Tuesday, August 12, 2014

Why There is No Such Thing as a "Humanitarian" War

President Barack Obama became the fourth president in a row to authorize military action in Iraq, on Thursday. Obama ordered airstrikes over the region in retaliation to increased aggression by the Islamic State of Iraq and Syria or ISIS, a newly-formed branch of al-Qaeda. The president hinted over the weekend of further U.S. actions to come.

But fear not: This is strictly a "humanitarian" mission. We know this because, in addition to the countless Hellfire missiles the U.S. is raining down over Iraq, we are also dropping food packages for the Iraqi people. Hence, the New York Times headline the following day (Fri, 08/08/2014) reads, "U.S. Drops Food Aid to Iraqi Refugees; Militants Bombed." (The headline to the online version of the article differs from the print edition.)

This is what reporters typically refer to as "Burying the lead."

Indeed, given the similarity of Obama's actions to those of George H. W. Bush in the 1991 Gulf War, combined with the fact that the top-grossing movie in the country is Teenage Mutant Ninja Turtles, Americans may be forgiven for thinking they may have stumbled into some sort of time-warp. Relax: It's merely a glitch in the Matrix.

Just to review: The hostage situation in Iraq is a "humanitarian crisis," which "necessitates" a U.S. response. Yet, when Israel slaughters close to 2,000 Palestinian women, children, and civilians, well, that is just Israel exercising its "right to defend itself." It is a curious hypocrisy, worth reflecting on.

While many progressive commentators now lament Obama's sudden "shift in strategy" over Iraq, the truth is he never really was the anti-war champion the press has made him out to be. Candidate-Obama said himself, "I don't oppose all wars... What I am opposed to is a dumb war."

In fact, that one vaunted speech essentially constitutes the extent of Obama's supposed "criticism" of the Iraq War. And even despite his misgivings about the war, as a U.S. Senator, Obama dutifully voted for every single supplemental war-funding bill that came up during his term.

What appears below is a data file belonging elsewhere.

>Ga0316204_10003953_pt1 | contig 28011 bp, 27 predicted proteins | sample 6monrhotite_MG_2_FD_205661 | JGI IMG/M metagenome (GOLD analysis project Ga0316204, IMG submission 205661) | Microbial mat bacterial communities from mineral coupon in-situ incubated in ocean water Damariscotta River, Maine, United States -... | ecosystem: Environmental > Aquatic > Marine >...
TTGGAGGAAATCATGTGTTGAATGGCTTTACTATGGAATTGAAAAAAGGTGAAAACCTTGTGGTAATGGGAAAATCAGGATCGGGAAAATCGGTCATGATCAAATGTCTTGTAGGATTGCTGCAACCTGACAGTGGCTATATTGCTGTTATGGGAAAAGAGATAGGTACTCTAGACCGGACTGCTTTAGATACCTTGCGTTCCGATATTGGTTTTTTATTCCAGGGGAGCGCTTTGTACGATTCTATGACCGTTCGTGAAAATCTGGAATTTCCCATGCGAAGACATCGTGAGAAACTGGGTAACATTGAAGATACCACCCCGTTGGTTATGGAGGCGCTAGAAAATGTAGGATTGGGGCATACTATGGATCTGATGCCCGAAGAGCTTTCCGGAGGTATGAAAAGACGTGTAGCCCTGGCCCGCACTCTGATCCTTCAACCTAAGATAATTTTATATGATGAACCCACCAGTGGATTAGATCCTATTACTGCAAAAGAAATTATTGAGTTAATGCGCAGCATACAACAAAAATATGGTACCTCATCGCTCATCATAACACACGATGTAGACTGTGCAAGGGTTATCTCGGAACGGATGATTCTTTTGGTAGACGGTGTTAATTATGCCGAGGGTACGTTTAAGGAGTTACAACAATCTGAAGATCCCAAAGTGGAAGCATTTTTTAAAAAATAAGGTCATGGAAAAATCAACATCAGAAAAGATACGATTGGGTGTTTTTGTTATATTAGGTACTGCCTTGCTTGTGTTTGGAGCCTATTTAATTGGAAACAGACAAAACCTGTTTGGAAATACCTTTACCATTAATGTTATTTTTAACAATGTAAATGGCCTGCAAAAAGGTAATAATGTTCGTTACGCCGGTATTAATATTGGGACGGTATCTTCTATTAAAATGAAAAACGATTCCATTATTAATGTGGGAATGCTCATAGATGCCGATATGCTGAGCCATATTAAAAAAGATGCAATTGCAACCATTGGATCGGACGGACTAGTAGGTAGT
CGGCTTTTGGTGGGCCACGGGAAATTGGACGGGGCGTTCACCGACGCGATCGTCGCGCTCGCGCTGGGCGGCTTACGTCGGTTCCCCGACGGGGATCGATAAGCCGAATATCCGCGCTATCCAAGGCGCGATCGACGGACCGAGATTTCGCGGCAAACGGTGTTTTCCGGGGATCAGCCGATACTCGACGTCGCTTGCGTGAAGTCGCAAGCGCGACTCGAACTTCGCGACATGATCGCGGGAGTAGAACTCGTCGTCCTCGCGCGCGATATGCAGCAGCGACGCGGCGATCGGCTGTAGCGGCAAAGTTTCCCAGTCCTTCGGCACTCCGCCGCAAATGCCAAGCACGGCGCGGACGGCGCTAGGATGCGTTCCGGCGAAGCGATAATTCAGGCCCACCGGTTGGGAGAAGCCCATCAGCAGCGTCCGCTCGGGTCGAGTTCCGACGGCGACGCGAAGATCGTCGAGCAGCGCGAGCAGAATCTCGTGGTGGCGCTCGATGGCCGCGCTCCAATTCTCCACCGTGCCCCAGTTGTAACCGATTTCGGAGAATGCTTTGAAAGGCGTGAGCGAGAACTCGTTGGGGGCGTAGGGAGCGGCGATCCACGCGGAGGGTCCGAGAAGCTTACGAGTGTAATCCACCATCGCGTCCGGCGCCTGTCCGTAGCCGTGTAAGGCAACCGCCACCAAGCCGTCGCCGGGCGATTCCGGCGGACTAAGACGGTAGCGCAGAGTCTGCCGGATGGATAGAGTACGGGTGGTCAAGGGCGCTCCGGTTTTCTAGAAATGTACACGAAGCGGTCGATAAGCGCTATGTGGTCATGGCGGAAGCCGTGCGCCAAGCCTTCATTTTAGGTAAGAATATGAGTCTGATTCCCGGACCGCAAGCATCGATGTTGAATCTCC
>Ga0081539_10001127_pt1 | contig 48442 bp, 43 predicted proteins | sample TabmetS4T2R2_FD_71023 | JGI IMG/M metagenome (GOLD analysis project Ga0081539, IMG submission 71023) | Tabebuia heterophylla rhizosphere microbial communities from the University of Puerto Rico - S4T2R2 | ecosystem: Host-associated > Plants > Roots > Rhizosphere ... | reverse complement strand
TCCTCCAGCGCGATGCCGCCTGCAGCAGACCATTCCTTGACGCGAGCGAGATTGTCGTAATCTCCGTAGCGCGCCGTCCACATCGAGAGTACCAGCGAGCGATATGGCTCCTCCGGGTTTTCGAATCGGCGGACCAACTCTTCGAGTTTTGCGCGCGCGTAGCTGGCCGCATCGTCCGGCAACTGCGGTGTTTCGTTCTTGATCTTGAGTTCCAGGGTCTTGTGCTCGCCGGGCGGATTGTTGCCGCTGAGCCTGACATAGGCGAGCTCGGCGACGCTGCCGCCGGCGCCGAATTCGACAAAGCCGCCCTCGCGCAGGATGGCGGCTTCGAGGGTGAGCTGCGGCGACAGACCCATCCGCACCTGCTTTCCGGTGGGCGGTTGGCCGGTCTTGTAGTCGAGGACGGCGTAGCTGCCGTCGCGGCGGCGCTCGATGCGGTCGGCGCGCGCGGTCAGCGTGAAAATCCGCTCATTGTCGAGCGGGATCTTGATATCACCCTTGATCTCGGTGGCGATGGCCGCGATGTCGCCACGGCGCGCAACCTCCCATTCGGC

Likewise, the media narrative that Obama ended George W. Bush's war in Iraq is also an outright lie. Sure, he pulled some--but certainly not all--of the military forces out of Iraq. But the remaining 30,000 "non-combat troops" as well as private mercenary operatives like Blackwater/Xe, have allowed the brutal U.S. occupation of Iraq to continue all along. 

In fact, it is likely our initial 2003 invasion of Iraq, as well as our unwavering support for U.S. puppet Nouri al-Maliki, led to the creation of ISIS in the first place. Our latest terrorist bogeymen--just like al-Qaeda and Osama bin Laden--are born out of our own imperialist overreach and shortsighted alliances. In our insatiable quest for global empire and corporate profits we, like Mary Shelley's Dr. Frankenstein, unwittingly sow the seeds of our own destruction.

The CIA has a term for these sorts of unintended consequences: "Blowback." 

To be certain, the situation in Iraq is dire. ISIS's takeover of the Mosul Dam in the town of Sinjar has sent tens of thousands of Kurdish refugees fleeing the area.

And so the inevitable question arises: "What should we do?" The goal of "humanitarian intervention" is a longstanding "go-to" rationale for waging war. (Comparing the enemy to Hitler is also popular with war-makers.) And it is one traditionally embraced and supported by supposedly "anti-war" progressives. Indeed, Bill Clinton's bombing of Yugoslavia in 1999 was sold to the public as just this type of "humanitarian" intervention.

Yet, even when these sorts of humanitarian interventions are launched out of a genuine desire to stop violence, end human rights abuses, and save lives, they rarely achieve any of these goals. If anything, bombing civilians in an effort to save them tends to make matters worse.

As blogger and anti-war activist, David Swanson writes of the Iraq War in his 2010 self-published book, War is a Lie, 
Rather than "spreading freedom" with bombs and guns, what would have been wrong with spreading knowledge? If learning leads to the development of democracy, why not spread education? Why not provide funding for children's health and schools, instead of melting the skin off children with white phosphorous? (96)